Journal Article

Evaluation of Spray/Wall Interaction Models under the Conditions Related to Diesel HCCI Engines

2008-06-23
2008-01-1632
Diesel homogeneous charge compression ignition (HCCI) engines with early injection can result in significant spray/wall impingement which seriously affects the fuel efficiency and emissions. In this paper, the spray/wall interaction models which are available in the literatures are reviewed, and the characteristics of modeling including spray impingement regime, splash threshold, mass fraction, size and velocity of the second droplets are summarized. Then three well developed spray/wall interaction models, O'Rourke and Amsden (OA) model, Bai and Gosman (BG) model and Han, Xu and Trigui (HXT) model, are implemented into KIVA-3V code, and validated by the experimental data from recent literatures under the conditions related to diesel HCCI engines. By comparing the spray pattern, droplet mass, size and velocity after the impingement, the thickness of the wall film and vapor distribution with the experimental data, the performance of these three models are evaluated.
Technical Paper

Modelling the Compression Ignition Engine for Control: Review and Future Trends.

2004-03-08
2004-01-0423
Constraints change as pollutant standards or embedded diagnosis demands require improvements in model accuracy and their suitability for control algorithm synthesis. From thermodynamic mathematical modelling to non-parametric models, a wide range of techniques has been investigated for the last thirty years involving both physicists and control engineers. The purpose of this paper is to give an overview of current modelling techniques oriented control analysis and design for compression ignition engines. Short examples illustrate each techniques and existing applications are considered. Comparison of various engine models exhibit the trend to include more physical knowledge inside model-based control design.
Technical Paper

Prediction of Gas Concentrations in a Three-Way Catalyst for On-Board Diagnostic Applications

2005-04-11
2005-01-0054
The process of controlling tailpipe emissions leads to the need to understand the dynamic behaviour of the after-treatment devices. The model provides the basis for design prediction, on-line diagnosis and real time control. Although a number of models have been presented in the literature, their efficient performance continues to require further development and validation to meet increasingly demanding requirements. Models have been developed that use the basic physical framework including thermal behaviour, fluid mechanics and basic chemistries. As more demands are placed on models, more phenomena need to be taken into account and in particular, progressively more of the chemistry of the Three-Way Catalyst (TWC) itself. In this paper we present a black-box model for a three-way catalytic converter that has been developed and tested using real experimental data.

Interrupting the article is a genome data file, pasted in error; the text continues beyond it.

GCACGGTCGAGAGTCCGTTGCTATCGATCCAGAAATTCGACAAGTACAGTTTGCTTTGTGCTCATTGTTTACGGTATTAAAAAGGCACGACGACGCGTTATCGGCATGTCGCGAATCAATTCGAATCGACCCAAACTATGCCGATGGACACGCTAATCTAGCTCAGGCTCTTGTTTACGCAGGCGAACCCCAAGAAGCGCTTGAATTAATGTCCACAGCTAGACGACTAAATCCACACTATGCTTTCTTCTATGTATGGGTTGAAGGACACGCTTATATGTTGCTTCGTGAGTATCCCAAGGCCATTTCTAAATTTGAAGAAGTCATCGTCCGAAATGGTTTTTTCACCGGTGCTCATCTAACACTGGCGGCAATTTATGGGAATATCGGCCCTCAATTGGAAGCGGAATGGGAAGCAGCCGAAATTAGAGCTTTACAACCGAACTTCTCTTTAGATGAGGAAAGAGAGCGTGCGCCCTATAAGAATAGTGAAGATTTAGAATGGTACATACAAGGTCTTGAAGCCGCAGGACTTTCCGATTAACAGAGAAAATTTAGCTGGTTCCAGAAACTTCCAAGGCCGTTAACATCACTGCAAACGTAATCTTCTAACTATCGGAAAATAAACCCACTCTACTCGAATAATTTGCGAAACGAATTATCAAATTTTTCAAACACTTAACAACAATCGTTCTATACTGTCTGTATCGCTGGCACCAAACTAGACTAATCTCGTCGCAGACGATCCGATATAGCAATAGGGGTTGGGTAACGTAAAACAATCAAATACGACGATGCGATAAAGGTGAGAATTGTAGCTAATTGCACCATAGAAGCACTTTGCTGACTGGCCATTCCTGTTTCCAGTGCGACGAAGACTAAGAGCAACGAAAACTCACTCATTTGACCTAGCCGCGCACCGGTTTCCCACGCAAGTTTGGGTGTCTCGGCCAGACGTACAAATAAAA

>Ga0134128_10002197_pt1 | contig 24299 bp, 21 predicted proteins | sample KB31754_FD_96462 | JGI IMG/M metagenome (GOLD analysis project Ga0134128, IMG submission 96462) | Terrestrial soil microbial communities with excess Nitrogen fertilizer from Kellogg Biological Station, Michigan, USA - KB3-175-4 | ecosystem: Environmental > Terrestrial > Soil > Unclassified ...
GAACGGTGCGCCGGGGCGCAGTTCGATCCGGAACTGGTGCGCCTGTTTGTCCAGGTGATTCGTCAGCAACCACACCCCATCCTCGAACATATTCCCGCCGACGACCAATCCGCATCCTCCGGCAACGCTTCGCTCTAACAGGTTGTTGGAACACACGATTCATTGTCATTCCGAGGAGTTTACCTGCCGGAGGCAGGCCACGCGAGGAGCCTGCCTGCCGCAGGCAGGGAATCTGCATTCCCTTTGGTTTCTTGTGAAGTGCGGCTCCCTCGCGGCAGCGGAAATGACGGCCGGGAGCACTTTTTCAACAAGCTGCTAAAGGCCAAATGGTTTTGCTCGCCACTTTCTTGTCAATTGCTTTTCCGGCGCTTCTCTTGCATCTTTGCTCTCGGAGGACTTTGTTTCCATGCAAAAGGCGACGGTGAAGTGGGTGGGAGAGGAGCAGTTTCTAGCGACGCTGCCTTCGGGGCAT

Journal Article

Design and Optimisation of the Propulsion Control Strategy for a Pneumatic Hybrid City Bus

2016-04-05
2016-01-1175
A control strategy has been designed for a city bus equipped with a pneumatic hybrid propulsion system. The control system design is based on the precise management of energy flows during both energy storage and regeneration. Energy recovered from the braking process is stored in the form of compressed air that is redeployed for engine start and to supplement the engine air supply during vehicle acceleration. Operation modes are changed dynamically and the energy distribution is controlled to realize three principal functions: Stop-Start, Boost and Regenerative Braking. A forward facing simulation model facilitates an analysis of the vehicle dynamic performance, engine transient response, fuel economy and energy usage.